System (Un)Reliability: The Microsoft Xbox 360 Case Study
In yesterday morning’s weekly EDN editorial teleconference, we were discussing (among other things) Mike Santarini’s upcoming cover story on IC reliability in the March 6 issue. The topic of the Xbox 360 and its various reliability woes came up, in part (I suspect) because Mike’s a contented owner of this particular console as of Christmas and may be wondering if (and if so, when) he’s going to need to tap into the system’s recently extended three-year warranty.
Coincidentally, several particularly interesting Xbox 360 reliability-related bits recently found their way into my RSS reader, which I’ll pass along for your Friday-and-weekend inspection.
- The Seattle Post-Intelligencer recently snagged an interview with an anonymous Microsoft ‘insider’ (more commentary from DailyTech), who passed along some detailed (albeit, of course, officially unsubstantiated) information on the console’s RROD (red ring of death) debacles. As I’ve also suggested several times in the past, the insider reveals that Microsoft made a conscious decision to rush the Xbox 360 to market, which resulted in an all-important one-year-plus availability lead in this particular round of the console wars. However, by (for example) relying on 90 nm-fabricated ICs versus waiting for (potentially) cooler-running 65 nm chips, Microsoft is now dealing with customers’ system failures. I should point out that none of my Xbox 360s has (yet) had problems, even though I acquired one of my systems shortly after the November 2005 Zero Hour launch event. Granted, I’m not much of a gamer, but I’ve played plenty of CPU-intensive HD DVD titles on the system…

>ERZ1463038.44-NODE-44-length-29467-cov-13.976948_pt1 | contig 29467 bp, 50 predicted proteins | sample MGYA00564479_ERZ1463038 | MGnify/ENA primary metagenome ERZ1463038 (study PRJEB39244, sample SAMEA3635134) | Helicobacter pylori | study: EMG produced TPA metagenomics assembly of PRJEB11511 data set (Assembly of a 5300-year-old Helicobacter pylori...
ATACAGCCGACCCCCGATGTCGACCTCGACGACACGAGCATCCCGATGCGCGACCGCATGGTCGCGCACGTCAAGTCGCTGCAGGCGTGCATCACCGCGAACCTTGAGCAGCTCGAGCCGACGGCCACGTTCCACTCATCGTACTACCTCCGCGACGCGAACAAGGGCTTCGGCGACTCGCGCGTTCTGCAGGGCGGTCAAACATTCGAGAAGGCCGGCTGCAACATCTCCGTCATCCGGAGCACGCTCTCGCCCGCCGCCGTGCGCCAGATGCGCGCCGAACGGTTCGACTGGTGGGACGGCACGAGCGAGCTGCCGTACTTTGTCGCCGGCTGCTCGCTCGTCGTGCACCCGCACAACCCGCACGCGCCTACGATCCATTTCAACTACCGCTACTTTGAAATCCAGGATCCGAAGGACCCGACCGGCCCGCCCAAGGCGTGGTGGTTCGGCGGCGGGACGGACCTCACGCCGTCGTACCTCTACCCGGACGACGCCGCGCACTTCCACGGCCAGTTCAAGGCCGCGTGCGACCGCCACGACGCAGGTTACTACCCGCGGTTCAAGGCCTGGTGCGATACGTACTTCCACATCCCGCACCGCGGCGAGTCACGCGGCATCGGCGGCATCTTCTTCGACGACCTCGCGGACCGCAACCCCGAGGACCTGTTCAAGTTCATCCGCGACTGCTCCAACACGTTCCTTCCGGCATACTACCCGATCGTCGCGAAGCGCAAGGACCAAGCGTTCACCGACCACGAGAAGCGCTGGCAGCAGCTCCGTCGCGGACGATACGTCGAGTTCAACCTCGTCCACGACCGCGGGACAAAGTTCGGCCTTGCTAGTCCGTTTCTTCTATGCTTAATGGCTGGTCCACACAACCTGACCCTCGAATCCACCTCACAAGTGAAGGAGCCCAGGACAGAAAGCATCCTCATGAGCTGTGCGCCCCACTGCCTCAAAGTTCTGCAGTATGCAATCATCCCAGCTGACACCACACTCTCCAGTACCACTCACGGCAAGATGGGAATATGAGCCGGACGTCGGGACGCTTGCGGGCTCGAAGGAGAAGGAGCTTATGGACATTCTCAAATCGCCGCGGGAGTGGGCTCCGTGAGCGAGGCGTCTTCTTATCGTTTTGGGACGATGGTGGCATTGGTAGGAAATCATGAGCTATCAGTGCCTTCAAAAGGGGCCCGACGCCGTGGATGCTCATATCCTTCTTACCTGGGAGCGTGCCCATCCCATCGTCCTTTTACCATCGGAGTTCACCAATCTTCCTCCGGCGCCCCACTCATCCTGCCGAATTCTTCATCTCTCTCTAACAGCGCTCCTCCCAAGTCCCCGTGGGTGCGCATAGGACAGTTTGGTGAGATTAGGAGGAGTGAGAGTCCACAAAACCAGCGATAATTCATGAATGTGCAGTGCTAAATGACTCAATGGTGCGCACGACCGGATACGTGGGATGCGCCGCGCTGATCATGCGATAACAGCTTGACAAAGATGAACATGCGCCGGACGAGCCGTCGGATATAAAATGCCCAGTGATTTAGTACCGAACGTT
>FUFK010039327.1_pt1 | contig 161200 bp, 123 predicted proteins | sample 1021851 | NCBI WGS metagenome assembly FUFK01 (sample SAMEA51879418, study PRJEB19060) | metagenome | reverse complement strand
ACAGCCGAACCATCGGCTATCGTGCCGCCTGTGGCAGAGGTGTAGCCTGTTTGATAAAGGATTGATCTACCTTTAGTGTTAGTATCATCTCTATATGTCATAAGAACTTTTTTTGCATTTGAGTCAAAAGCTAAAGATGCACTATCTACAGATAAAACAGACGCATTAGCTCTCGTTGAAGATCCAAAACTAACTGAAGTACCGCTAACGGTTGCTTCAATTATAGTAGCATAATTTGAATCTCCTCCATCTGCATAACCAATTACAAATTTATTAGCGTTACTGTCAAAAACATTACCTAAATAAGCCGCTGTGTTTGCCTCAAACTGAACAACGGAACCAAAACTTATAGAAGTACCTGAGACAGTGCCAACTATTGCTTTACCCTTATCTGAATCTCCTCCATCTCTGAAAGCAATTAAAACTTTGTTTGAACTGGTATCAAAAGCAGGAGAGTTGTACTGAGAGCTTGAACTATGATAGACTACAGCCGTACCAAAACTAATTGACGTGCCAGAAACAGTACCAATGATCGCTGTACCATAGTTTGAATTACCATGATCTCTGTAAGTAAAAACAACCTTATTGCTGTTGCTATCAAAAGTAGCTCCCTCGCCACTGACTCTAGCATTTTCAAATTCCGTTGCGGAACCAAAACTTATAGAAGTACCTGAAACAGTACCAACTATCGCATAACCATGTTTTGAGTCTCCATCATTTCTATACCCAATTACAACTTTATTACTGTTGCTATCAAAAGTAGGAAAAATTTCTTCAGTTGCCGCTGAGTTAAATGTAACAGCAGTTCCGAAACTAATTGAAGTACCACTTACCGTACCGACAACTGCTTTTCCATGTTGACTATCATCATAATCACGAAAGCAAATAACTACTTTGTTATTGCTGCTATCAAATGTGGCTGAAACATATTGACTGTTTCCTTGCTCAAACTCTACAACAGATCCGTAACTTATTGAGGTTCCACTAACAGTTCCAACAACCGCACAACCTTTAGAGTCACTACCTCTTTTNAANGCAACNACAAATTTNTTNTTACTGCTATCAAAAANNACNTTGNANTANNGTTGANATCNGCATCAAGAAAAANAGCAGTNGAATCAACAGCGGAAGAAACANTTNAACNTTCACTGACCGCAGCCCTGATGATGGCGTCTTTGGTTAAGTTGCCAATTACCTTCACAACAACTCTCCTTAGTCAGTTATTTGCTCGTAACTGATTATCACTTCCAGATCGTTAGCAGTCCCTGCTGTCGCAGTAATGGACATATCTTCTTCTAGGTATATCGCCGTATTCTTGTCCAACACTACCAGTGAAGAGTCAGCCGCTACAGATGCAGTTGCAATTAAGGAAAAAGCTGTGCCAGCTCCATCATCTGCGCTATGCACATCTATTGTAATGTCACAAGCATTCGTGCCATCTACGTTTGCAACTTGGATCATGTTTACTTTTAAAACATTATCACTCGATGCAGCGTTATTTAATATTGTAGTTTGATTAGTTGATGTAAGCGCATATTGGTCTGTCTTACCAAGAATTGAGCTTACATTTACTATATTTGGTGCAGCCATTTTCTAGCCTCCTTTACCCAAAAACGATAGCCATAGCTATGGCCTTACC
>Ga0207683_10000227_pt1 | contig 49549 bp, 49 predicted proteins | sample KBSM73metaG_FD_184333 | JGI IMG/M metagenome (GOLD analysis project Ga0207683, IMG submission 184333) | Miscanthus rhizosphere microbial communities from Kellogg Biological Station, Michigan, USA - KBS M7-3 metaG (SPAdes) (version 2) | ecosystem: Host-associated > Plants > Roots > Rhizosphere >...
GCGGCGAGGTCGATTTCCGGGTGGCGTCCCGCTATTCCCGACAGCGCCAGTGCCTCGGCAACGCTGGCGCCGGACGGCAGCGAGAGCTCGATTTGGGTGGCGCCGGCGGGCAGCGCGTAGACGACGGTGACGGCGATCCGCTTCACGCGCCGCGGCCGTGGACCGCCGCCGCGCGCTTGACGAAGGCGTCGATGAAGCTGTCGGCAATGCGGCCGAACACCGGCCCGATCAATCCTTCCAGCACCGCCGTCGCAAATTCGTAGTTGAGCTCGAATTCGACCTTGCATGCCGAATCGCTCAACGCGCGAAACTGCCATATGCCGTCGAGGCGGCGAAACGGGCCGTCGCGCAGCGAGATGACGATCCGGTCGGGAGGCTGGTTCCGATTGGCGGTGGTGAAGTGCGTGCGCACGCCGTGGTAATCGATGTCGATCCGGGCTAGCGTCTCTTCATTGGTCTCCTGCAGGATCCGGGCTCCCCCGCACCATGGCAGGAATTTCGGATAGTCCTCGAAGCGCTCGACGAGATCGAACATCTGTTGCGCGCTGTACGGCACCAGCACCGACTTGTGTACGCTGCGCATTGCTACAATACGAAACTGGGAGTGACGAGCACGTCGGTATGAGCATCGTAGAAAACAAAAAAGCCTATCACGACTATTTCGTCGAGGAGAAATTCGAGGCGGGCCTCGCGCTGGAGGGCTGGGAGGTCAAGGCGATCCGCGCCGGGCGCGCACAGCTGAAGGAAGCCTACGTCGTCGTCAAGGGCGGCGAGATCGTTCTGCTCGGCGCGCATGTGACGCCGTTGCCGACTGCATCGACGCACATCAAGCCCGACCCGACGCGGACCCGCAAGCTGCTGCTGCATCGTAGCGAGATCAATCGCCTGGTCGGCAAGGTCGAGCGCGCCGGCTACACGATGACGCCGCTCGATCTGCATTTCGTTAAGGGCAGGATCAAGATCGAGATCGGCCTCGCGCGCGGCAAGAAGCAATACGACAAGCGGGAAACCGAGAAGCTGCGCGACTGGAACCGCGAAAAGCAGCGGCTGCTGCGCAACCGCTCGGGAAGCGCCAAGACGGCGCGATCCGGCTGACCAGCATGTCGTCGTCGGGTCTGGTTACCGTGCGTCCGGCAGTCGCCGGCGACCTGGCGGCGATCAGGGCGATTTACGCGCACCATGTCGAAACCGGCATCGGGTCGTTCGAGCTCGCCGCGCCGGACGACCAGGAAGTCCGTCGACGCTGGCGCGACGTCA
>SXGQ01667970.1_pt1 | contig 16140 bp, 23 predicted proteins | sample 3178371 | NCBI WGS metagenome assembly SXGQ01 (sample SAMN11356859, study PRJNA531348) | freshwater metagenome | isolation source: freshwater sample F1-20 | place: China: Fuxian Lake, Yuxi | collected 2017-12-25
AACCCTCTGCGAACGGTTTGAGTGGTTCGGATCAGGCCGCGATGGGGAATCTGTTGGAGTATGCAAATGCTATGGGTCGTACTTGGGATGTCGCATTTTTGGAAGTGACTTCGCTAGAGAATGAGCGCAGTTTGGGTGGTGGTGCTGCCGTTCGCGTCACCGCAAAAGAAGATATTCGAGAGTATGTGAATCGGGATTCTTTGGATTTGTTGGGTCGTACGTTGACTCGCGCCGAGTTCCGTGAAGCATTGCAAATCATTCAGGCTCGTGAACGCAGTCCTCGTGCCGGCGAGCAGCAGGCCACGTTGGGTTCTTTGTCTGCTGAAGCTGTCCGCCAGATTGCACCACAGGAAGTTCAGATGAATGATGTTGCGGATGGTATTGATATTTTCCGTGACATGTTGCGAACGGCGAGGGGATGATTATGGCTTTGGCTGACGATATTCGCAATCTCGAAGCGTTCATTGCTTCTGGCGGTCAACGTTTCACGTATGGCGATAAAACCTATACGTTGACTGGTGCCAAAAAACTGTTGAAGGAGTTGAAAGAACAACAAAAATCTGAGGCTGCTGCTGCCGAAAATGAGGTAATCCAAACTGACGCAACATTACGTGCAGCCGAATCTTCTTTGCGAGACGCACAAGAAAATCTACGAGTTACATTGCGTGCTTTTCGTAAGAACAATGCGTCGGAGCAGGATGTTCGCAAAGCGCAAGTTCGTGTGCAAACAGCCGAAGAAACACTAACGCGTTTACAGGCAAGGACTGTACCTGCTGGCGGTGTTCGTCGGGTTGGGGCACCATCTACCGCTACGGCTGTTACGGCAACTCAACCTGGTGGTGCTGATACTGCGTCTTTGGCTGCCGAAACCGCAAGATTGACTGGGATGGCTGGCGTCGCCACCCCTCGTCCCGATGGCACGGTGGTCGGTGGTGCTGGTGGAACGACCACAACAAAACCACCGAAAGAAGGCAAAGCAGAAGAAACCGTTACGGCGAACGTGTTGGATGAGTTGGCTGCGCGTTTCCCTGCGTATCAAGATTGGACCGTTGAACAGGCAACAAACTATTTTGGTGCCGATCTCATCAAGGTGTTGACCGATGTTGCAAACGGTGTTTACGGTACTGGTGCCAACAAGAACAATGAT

- …however, the CPU isn’t the system’s primary Achilles’ Heel, as my system teardown from last year pointed out, and as the always-excellent Andrew ‘bunnie’ Huang also suggests in his recently-published blog entry. The ‘weakest link‘ is the GPU, specifically the solder joints that connect it to the PCB and the progressive degradation of those joints as high internal temperatures cause the PCB to flex. The culprit here is coefficient of thermal expansion mismatch between the IC package and PCB, a concept that I showcased in the last introduction I managed prior to my departure from Intel (the late-1996 µBGA flash memory package). The photos accompanying Huang’s writeup graphically communicate the result of this mismatch, along with showing evidence of trapped-gas ‘voiding’ that occurred during initial soldering as part of the system manufacturing flow. In Huang’s particular case the red ink-based ‘dye and pry’ analysis didn’t reveal any flat-out failed solder joints, but the degraded links he discovered certainly could combine with other system compromises to increase the likelihood of breakdown…a statistical probability that of course increases over usage time.
- In my particular case, I’m not sure of what percentage of the overall HD DVD decoding-and-rendering flow runs in software on the CPU, versus being hardware-accelerated on the GPU, so it’s not clear how much my systems’ GPU solder joints are being stressed. And pragmatically, anecdotal evidence suggests to me that only a small percentage of the Xbox 360 system failures are ‘infant mortality’ (a term that causes me to cringe every time I type it) in nature. By the time most consumers’ consoles exhibit a RROD, the owners have already amassed a library of game titles, effectively ‘hooking’ them. Shipping in a system for replacement with someone else’s refurb is a frustrating hassle, granted, and the reputation damage may hurt Microsoft in the next round of the console wars, but for now Microsoft can rest assured that the lucrative revenue flow from its installed console customer base will in most cases continue unabated.